HANS:  As you tried different models from Groupon and to sort of a shopping mall, Tmall model, and then now more to a C2C marketplace, Taobao model, how do you decide which model to use over time?  And how do you think this compares to the Amazon, Flipkart B2C model?  And how do you think consumers decide where to go and shop what kind of goods?

KUNAL:  Yeah, it’s a good question.  I think I would give you credit for us moving from the Groupon model to the marketplace model because I think if our meeting in Beijing in December of 2011, we might still be running a Groupon business or not running a business at all.  So, I think credit goes to you for that answer as you know.  But I think over a period of time, at least one thing which is there, which is a good aspect of our company’s culture is we’re quite intellectually honest where if we see that something’s not working, we are open to changing.  But not like every day.  It’s not like we make changes on whims and fancies.  But after spending a decent amount of time and looking at a lot of data, if you think some aspect of our business, big or small, needs to change we change it.  You point it out to two big changes of Groupon to marketplace and then within marketplace from being focused on brands to the long tail.  But even within these changes there are a lot of smaller changes that probably are never known out a company.  But the big team is just constantly looking at what our customers are saying, what our seller partners are saying, what our team is saying, how the competitive landscape is evolving and whether we need to change something or not.  The key is we keep an open mind to change and we don’t become too stubborn about that it is our way or the highway.  I think that seems to be the theme in our culture from day one.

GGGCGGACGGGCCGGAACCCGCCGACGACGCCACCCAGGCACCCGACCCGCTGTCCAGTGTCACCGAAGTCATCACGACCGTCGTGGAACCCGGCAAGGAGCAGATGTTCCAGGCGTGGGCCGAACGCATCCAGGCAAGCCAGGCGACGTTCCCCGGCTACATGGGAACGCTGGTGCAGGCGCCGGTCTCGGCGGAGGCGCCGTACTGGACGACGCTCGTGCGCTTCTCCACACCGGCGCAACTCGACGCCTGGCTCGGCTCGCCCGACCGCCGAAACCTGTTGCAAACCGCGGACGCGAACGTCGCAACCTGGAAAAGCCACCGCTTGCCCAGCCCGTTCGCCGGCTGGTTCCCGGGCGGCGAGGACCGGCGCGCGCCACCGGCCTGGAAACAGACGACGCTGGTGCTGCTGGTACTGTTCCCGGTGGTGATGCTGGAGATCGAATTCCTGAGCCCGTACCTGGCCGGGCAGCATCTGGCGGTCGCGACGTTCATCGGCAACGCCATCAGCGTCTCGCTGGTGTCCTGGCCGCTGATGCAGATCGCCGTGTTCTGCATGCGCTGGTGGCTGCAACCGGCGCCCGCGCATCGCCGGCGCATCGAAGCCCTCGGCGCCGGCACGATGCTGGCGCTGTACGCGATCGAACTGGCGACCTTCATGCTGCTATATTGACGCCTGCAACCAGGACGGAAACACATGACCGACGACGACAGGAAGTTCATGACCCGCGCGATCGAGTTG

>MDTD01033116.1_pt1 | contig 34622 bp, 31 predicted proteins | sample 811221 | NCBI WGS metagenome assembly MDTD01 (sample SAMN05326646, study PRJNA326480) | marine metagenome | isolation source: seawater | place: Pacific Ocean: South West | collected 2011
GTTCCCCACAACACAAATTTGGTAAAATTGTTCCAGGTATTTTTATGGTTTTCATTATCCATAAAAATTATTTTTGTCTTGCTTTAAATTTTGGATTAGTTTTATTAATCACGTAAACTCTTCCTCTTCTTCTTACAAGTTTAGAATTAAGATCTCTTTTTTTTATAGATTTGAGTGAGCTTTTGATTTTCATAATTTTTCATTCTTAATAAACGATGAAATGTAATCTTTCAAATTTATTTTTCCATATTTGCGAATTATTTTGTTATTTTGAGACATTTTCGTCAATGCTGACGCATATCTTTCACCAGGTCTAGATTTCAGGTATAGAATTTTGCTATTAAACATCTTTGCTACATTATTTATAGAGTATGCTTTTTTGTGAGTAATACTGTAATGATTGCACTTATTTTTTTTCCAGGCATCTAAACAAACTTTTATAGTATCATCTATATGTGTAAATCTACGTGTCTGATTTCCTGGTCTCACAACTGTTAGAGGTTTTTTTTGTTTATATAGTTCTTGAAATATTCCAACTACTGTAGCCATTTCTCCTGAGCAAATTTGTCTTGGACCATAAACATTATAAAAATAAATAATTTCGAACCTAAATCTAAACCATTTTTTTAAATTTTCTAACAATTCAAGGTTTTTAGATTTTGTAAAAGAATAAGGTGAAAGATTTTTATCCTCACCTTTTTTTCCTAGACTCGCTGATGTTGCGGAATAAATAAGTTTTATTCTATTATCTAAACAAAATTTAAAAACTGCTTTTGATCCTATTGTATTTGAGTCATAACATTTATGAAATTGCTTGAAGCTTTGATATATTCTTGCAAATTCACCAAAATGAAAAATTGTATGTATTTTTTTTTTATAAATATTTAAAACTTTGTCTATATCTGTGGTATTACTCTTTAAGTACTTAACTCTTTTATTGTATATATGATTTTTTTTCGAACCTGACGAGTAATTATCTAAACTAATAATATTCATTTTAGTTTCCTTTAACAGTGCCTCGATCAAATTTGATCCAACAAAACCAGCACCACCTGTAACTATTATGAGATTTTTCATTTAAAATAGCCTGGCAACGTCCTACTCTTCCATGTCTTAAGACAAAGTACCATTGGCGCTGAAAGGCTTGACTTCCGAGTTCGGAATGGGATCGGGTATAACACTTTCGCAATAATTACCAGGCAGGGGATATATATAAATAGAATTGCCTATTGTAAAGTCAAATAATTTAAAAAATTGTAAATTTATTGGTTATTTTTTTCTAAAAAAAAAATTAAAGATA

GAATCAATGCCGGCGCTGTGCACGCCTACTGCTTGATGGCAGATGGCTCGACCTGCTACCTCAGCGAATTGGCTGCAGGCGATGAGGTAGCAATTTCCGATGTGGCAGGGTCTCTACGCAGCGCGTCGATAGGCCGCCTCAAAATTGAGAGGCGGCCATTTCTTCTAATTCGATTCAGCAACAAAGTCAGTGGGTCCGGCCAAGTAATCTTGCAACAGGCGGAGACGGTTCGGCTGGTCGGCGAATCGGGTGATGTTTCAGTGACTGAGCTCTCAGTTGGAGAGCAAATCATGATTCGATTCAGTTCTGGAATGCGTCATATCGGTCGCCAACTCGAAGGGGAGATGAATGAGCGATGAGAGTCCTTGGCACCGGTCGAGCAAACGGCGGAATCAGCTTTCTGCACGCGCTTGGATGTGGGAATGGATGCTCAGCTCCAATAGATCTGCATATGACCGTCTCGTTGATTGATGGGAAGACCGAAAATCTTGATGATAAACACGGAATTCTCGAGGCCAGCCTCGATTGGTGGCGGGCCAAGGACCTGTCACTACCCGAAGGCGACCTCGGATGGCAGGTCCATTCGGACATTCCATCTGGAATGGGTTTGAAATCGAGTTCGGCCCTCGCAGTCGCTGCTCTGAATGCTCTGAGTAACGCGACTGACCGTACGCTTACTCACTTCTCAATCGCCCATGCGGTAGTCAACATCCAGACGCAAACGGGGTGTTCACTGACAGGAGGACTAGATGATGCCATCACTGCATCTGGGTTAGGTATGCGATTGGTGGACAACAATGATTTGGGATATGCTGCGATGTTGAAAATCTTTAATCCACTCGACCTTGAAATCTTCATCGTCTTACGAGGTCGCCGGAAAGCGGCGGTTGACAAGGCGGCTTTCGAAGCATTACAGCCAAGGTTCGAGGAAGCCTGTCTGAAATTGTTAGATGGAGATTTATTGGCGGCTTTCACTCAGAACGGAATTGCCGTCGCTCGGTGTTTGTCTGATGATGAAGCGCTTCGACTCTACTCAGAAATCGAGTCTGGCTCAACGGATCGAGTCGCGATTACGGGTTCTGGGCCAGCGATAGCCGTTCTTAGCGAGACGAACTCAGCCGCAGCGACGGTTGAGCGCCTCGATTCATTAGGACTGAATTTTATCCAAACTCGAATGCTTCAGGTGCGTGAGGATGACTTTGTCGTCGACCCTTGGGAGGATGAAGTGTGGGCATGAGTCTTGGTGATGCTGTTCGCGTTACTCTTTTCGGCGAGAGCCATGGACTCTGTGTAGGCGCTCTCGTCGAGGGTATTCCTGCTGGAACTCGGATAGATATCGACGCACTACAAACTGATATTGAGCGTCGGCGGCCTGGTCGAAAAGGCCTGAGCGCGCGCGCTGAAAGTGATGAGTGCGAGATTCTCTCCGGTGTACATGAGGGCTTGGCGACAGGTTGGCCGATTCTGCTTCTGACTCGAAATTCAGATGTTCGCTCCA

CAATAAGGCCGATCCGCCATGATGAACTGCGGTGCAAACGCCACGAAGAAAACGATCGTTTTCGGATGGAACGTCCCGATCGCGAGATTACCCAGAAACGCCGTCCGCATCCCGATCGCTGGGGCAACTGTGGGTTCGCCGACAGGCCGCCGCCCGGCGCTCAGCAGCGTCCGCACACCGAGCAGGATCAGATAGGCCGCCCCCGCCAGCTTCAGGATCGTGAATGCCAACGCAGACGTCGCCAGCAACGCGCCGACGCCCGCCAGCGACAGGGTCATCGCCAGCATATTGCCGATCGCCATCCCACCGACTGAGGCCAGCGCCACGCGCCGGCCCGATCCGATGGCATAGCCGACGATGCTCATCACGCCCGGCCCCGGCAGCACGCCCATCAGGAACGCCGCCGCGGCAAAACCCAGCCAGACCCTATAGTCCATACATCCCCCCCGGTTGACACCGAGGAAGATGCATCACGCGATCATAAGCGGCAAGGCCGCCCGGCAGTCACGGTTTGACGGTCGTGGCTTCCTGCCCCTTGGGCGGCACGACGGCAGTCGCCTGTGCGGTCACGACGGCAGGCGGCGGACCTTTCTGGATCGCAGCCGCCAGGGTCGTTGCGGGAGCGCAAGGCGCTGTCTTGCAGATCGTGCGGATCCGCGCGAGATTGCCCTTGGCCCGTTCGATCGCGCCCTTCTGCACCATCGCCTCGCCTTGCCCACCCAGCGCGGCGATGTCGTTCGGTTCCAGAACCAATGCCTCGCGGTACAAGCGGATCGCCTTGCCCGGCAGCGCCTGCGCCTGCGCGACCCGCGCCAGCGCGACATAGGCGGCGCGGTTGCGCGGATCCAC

HANS:  You’re very kind.  I think that a lot of ECs like to think that their ideas matter a lot, but as we all know execution is much, much, much more important.  How did you guys figure out how to evolve the company and what are some of the lessons or takeaways that you can share with other founders and wannabe founders?  How to navigate a company through those kinds of dramatic changes?